ASIC is today announcing additional significant refund programs by insurers for the sale of add-on insurance by car dealers, and has now secured a further $14.7 million in remediation by six more insurers. This brings the total amount of compensation to consumers for the sale of car-yard add-on insurance with little or no value to over $130 million.
More than 30,000 additional consumers will be compensated for the sale of these insurance products, bringing the total to over 245,400 consumers.
Under the refund programs announced today:
- Aioi Nissay Dowa Insurance Company Australia Pty Ltd (ADICA) is refunding $7.2 million to 16,596 customers. ADICA sells insurance products under the Toyota brand
- Eric Insurance Limited (formerly AVEA Insurance) will offer refunds of $3.37 million to 5,232 customers
- Sovereign Insurance Australia Pty Ltd has offered refunds of $1.37 million to 1,858 customers
- Virginia Surety Company, Inc. (Virginia Surety) will refund $1.7 million to 4,026 customers
- LFI Group Pty Ltd (insurer for Liberty Finance) has offered refunds of approximately $951,700 to 2,001 customers, and
- NM Insurance Pty Ltd, an underwriting agency, and three insurers - The Hollard Insurance Company Pty Ltd, AAI Limited (a member of the Suncorp Group) and AIG Australia Limited - will collectively refund $143,700 to 287 customers.
Consumers should check their car or motorcycle loan contracts to see if they held add-on insurance with these providers. These refund programs address concerns ASIC identified with Guaranteed Asset Protection (GAP) Insurance, Consumer Credit Insurance (CCI), and Mechanical Breakdown Insurance (also known as Extended Warranty), including sales where:
- customers were unlikely to need GAP insurance, especially where they paid a large deposit for their vehicle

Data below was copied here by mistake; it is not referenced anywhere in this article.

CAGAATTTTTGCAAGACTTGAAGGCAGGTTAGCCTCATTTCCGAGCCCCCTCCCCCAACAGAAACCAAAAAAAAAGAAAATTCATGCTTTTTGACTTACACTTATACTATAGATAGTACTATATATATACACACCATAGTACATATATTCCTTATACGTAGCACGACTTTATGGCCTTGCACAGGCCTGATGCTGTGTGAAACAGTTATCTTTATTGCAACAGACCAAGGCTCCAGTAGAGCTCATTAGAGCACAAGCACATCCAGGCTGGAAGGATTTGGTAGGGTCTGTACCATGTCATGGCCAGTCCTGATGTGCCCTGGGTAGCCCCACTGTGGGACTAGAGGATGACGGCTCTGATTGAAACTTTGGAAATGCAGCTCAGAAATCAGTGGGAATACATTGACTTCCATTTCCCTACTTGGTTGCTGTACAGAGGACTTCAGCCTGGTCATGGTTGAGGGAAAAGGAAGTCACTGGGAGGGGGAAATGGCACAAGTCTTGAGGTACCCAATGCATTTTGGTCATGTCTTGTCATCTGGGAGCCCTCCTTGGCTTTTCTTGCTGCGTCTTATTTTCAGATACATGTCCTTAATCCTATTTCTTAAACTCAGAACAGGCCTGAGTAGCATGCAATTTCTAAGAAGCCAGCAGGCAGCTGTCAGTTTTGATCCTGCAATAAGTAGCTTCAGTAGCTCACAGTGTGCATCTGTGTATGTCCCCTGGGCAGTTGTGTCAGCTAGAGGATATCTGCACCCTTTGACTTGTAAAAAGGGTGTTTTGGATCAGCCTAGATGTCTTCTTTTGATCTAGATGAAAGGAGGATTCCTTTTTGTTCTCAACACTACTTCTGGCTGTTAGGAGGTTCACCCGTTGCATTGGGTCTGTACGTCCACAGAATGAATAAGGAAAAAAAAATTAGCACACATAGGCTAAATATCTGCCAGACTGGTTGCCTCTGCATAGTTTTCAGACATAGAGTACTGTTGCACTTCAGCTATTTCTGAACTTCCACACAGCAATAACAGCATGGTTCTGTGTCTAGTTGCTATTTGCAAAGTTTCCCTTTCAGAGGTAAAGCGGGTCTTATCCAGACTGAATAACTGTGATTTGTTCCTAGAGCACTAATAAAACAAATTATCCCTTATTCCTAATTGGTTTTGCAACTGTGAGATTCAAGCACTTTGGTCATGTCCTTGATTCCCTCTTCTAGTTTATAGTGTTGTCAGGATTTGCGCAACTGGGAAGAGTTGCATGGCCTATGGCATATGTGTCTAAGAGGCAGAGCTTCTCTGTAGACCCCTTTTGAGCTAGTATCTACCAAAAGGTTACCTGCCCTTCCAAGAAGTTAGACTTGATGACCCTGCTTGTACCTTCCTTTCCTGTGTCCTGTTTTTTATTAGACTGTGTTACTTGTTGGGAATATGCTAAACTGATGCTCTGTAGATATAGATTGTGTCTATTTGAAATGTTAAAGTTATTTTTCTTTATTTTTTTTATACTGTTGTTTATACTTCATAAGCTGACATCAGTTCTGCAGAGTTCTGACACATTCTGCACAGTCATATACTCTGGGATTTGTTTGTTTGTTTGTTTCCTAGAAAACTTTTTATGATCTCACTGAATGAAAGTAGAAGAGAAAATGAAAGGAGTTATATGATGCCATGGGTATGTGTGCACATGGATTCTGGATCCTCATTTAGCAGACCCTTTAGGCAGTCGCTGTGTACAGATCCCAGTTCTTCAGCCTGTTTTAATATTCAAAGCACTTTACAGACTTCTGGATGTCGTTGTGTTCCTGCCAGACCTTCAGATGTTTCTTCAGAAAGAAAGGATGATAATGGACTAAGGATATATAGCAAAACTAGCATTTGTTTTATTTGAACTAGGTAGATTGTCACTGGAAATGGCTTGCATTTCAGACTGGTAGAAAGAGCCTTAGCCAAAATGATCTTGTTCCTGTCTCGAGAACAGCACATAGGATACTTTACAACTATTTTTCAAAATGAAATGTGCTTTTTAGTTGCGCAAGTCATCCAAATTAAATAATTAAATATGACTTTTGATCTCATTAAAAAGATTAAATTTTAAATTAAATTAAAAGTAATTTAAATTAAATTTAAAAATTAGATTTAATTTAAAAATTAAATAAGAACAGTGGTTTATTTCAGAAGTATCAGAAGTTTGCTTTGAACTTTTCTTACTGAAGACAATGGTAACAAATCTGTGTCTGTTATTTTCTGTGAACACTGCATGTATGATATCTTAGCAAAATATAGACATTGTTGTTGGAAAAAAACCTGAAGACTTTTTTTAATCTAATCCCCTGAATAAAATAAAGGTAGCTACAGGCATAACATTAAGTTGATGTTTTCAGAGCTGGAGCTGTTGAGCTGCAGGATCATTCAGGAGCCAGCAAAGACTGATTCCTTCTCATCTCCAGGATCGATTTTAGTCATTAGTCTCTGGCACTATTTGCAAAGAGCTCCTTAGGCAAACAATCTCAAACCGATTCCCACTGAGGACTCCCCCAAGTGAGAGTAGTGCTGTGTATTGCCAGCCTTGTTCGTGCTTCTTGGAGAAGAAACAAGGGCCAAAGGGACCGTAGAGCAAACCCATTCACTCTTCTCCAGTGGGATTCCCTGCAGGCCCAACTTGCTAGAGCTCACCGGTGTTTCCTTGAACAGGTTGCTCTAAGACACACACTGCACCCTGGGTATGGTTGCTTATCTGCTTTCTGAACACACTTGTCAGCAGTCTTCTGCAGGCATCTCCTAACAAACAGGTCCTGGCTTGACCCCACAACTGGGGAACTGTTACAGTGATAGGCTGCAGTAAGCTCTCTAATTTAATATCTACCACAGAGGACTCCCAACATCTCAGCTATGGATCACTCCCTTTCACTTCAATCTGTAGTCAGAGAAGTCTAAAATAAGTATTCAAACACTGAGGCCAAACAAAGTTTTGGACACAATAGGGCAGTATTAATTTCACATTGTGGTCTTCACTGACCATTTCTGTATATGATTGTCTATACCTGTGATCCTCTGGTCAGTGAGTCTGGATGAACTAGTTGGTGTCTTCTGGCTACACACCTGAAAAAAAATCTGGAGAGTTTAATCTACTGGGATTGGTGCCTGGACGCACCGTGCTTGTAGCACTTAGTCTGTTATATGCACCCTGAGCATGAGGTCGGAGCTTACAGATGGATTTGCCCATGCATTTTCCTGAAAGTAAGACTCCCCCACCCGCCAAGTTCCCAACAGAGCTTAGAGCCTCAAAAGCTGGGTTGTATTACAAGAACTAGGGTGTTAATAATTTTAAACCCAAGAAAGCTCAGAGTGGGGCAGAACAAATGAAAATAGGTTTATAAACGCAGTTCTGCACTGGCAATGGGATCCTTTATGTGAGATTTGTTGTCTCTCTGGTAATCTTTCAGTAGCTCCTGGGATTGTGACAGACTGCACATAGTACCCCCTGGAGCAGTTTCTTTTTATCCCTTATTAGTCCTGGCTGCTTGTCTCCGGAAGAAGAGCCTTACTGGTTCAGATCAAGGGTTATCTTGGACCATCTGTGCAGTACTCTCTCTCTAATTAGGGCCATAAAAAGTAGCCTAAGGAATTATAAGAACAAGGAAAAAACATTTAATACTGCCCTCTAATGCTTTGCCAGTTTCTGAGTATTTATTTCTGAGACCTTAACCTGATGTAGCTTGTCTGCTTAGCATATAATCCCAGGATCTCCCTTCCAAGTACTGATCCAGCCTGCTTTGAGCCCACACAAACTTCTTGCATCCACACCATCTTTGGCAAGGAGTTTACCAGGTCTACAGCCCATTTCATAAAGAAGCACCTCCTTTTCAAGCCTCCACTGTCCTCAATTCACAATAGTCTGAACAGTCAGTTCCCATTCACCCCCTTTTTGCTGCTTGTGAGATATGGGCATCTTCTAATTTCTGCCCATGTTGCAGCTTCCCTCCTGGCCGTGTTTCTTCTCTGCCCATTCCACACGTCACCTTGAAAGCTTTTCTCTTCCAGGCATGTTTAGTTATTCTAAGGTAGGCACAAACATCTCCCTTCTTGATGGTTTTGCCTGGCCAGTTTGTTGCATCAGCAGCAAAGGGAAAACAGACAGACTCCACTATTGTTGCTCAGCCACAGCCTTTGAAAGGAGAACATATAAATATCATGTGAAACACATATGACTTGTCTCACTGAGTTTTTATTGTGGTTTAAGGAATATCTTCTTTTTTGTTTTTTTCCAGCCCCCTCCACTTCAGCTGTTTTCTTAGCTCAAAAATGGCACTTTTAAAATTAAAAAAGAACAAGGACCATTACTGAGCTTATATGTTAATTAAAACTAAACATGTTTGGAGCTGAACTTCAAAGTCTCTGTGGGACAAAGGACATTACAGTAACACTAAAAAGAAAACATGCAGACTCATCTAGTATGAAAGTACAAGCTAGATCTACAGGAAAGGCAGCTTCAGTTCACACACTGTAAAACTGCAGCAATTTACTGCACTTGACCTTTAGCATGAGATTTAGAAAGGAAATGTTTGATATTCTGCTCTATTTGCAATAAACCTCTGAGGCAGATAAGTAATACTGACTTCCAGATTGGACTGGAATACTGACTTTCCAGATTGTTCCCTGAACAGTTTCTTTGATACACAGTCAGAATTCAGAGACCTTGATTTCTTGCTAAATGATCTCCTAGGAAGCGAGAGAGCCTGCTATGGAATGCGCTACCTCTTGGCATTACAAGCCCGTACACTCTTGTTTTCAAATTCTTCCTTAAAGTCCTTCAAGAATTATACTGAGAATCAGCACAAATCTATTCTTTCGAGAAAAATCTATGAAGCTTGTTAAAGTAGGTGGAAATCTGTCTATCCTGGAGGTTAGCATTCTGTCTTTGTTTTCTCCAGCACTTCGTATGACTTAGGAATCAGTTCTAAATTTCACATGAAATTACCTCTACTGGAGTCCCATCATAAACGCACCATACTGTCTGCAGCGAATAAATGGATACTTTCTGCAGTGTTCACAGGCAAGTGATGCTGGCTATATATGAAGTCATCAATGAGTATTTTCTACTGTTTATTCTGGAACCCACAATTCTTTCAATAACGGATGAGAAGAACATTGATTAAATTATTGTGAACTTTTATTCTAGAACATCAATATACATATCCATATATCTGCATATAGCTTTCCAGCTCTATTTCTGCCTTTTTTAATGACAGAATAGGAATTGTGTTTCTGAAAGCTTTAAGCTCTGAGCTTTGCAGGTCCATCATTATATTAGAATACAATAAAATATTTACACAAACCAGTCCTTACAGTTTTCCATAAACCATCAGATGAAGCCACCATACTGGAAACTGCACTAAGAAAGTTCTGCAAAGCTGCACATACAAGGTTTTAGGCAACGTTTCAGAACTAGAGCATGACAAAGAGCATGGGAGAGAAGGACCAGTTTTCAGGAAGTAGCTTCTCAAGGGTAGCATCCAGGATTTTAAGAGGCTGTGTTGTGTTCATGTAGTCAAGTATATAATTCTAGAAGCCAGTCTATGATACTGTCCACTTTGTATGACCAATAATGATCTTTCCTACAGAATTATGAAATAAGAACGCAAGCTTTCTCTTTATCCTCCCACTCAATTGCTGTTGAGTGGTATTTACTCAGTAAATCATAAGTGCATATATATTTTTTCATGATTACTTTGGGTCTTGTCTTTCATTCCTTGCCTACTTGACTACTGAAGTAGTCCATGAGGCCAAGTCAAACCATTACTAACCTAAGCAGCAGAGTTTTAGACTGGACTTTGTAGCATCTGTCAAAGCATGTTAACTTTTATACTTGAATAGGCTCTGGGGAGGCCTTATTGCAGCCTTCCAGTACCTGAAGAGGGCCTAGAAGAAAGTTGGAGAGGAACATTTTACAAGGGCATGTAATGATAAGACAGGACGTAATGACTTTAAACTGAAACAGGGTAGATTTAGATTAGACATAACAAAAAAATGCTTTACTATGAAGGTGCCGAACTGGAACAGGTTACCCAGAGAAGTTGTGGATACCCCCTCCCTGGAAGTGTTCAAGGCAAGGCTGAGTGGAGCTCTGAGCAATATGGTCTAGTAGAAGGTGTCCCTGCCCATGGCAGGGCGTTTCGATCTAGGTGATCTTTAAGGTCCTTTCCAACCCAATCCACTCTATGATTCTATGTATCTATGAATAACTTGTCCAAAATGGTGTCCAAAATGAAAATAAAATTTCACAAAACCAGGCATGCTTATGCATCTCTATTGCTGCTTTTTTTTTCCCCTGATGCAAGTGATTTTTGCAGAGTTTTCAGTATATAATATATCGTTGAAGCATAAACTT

- customers who paid their loan off early did not receive a rebate on their GAP insurance policy, even though cover under the policy had ended
- customers were sold more expensive cover than they needed (overinsurance)
- customers were sold policies they were ineligible to claim on;
- young people were sold life cover under a CCI policy even though they were unlikely to need it, and
- customers were sold mechanical breakdown insurance when cover would start in seven years’ time after the manufacturer’s warranty expired, or where cover would expire shortly as the warranty was sold when the kilometre limit was close to expiring.
ASIC has also worked to secure improvements to the design and sale of add-on insurance products to help prevent unfair sales by car dealerships in future. Some insurers have stopped operating in the add-on insurance market altogether.
ASIC Commissioner Sean Hughes said 'Many people who bought a car or motor bike with add-on insurance may be entitled to a refund. We encourage people to check and contact their insurers.'
'The failures highlighted by these insurers demonstrate why new design and distribution obligations - passed by the Parliament in March 2019 - are so important. ASIC will continue to monitor this sector to make sure the unfair practices of the past do not return; however, the industry has a key role to play in this too.'